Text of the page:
When we launched our 12M Loans Scholarship contest we didn’t even think we’d get to meet so many interesting and original students from all over the United States.
This season’s scholarship session was particularly difficult when it came to choosing a winner. Since all the contributions we received were valuable, we decided at least to honour the shortlisted applicants by granting them a $50 prize.
Now, please meet Daphnee, whose essay and video on “10 Money-Saving Tips I Learned in College” perfectly show her ability of controlling her spending and target a self-counscious lifestyle. Have a look here!
10 Money-Saving Tips I Learned in College by Daphnee Paul
When I got accepted to the University of Florida, I was thrilled. I jumped up and down and did backflips and wrote many letters to the school and thanked them for my acceptance. By the end of the day, that thrill turned into sadness. I thought it was amazing that I got accepted, however, I didn’t know how I would be able to pay for it.
The University of Florida is one of the most expensive schools in the nation. My parents are farm workers. Their income level is below $10,000 a year. They certainly couldn’t help me pay for school. I couldn’t make up my mind of whether I should go or attend the local community college.
After many days of deep thinking and countless visits to my high school counselor, I decided to attend the University of Florida. Since I didn’t have a way to support myself freshman year, I quickly learned how to save money instead. Below are 10 money-saving tips I learned in college.
#1 – Federal Work Study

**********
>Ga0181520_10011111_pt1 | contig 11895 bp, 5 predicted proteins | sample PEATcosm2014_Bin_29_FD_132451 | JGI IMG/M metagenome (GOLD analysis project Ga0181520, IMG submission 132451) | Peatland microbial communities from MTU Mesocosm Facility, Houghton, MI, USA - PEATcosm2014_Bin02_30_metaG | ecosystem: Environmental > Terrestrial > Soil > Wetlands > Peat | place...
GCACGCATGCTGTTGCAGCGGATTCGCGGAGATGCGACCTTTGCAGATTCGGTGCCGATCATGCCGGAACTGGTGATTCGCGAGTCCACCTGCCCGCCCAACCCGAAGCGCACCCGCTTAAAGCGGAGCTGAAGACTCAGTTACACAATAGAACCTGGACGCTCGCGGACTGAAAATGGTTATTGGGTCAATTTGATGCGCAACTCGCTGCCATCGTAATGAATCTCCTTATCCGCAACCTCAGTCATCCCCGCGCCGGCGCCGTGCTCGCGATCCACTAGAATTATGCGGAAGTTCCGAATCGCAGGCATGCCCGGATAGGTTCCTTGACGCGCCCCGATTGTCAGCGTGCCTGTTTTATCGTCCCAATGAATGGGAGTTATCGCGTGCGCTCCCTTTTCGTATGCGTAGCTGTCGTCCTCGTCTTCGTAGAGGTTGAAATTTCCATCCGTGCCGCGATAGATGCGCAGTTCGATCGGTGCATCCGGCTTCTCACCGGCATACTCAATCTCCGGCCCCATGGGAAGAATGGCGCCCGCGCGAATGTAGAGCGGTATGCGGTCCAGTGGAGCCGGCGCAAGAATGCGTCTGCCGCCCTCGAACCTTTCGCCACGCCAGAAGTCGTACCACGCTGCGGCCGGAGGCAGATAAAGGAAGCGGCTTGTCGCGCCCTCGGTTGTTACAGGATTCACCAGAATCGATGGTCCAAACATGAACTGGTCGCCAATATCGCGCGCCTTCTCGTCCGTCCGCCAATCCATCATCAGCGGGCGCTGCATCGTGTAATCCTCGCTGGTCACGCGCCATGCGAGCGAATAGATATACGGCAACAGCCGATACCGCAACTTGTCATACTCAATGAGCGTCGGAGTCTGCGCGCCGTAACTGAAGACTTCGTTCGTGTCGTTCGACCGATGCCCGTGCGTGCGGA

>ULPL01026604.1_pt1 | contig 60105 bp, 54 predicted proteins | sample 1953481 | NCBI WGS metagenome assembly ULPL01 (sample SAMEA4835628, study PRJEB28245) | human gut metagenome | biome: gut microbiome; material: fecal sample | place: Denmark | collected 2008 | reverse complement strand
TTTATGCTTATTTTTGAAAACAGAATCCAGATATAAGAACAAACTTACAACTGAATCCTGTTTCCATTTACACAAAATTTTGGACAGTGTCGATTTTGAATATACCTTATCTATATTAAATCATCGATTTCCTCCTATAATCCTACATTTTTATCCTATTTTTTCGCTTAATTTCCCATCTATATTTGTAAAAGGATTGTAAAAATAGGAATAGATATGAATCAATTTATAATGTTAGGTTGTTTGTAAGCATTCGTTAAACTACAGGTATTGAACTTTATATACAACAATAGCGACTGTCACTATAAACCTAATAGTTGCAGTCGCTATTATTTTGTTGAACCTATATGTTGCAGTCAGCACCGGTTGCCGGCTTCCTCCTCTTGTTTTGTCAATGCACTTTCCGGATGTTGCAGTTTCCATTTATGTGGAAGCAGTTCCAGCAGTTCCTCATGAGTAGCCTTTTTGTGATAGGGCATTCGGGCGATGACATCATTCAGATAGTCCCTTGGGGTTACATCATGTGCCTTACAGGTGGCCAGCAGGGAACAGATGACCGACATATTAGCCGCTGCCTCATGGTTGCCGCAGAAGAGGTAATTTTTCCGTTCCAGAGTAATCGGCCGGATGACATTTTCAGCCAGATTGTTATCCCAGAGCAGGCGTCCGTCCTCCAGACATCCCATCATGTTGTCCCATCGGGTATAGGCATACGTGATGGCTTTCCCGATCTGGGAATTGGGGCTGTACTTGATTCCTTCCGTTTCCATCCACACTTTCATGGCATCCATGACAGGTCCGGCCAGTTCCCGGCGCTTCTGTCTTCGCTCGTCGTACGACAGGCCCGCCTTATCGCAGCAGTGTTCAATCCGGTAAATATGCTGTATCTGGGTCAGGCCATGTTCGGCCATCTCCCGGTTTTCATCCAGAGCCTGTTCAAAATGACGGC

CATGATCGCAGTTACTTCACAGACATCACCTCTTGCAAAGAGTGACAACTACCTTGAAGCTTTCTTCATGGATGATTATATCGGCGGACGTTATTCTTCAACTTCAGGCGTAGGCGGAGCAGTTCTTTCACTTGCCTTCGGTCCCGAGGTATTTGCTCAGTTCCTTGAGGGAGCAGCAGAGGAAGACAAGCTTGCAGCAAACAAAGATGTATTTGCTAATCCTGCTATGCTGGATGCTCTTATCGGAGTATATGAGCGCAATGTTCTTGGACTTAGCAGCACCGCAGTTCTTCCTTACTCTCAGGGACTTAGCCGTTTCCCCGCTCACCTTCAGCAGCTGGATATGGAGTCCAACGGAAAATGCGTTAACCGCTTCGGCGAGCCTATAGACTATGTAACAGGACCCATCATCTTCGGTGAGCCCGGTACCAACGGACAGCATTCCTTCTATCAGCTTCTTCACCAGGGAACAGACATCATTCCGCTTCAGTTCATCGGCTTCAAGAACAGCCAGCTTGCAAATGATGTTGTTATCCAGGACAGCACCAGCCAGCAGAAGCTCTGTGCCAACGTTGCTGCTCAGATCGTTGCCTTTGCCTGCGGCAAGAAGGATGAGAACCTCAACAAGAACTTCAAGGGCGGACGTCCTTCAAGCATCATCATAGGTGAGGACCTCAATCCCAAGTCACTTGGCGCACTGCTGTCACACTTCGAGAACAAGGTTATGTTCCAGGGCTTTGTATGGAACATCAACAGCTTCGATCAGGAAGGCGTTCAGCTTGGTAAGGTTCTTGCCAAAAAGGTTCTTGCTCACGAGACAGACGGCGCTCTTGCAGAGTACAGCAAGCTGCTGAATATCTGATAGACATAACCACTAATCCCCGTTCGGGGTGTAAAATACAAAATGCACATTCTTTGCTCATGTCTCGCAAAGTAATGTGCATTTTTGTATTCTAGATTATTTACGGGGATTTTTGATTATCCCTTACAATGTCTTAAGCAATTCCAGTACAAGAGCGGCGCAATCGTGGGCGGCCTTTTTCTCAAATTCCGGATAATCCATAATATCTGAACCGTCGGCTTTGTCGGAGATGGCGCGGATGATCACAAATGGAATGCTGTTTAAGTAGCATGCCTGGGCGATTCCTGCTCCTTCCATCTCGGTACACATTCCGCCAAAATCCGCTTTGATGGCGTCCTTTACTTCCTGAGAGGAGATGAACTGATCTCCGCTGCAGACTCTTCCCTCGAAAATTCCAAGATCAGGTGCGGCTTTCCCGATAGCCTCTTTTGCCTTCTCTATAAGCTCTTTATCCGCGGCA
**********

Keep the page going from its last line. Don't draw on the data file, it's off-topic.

To begin with, getting a federal work study part-time job on campus is very important and amazing. One, because you’re a student they work around your school schedule. They value your education as much as you do. They understand that your education is a priority so they work with you. If you have an exam on a day you’re supposed to work they give you that time off if you ask in advance.
In addition, working on campus is so convenient and safe. Since I lived in a dorm on campus, it was convenient for me to walk to work. I didn’t have to worry about transportation or being late or walking home alone at night. Because it was a student job they allowed me to work a bearable amount of hours. Between 10 to 20 hours a week so I could have time to study. I worked the evening shifts as a student clerk at the front desk at a Student Residential Hall because during this time students were not as active, so I got a lot of free time to study.
Federal work study was a way for me to make money while studying, hence saving the little bit of money that I did have.
#2 – Food Stamps
In addition, I applied for food stamps. Due to the fact that I was a student and was working, I was qualified for food stamps. Food stamps are a certain amount of money the government provides to people each month depending on income level to help them purchase groceries. This had helped me a lot in college.
Before I applied for food stamps I would eat raman noodles for breakfast, lunch, and dinner. This was unhealthy and would cause me to lose energy and focus in class. Once I received food stamps I was able to purchase fresh groceries for the month until I applied again. Not being able to afford groceries made me more conscious of budgeting and couponing so that the government assistance I received could last me through the month.
Receiving food stamps made me realize the importance of an education so I wouldn’t have to depend on it and also taught me the benefits meal prepping.
#3 – Purchasing Food on Campus
To continue, I went grocery shopping instead of purchasing food on campus. The food on campus sometimes almost double the price of food at the grocery store. I quickly learned to not purchase food on campus when one day I bought a small bag of peanuts for $3. I could have purchased the entire pack for that same price at WalMart. The prices were magnified on campus to balance out the convenience of having food on campus.
#4 – Cooking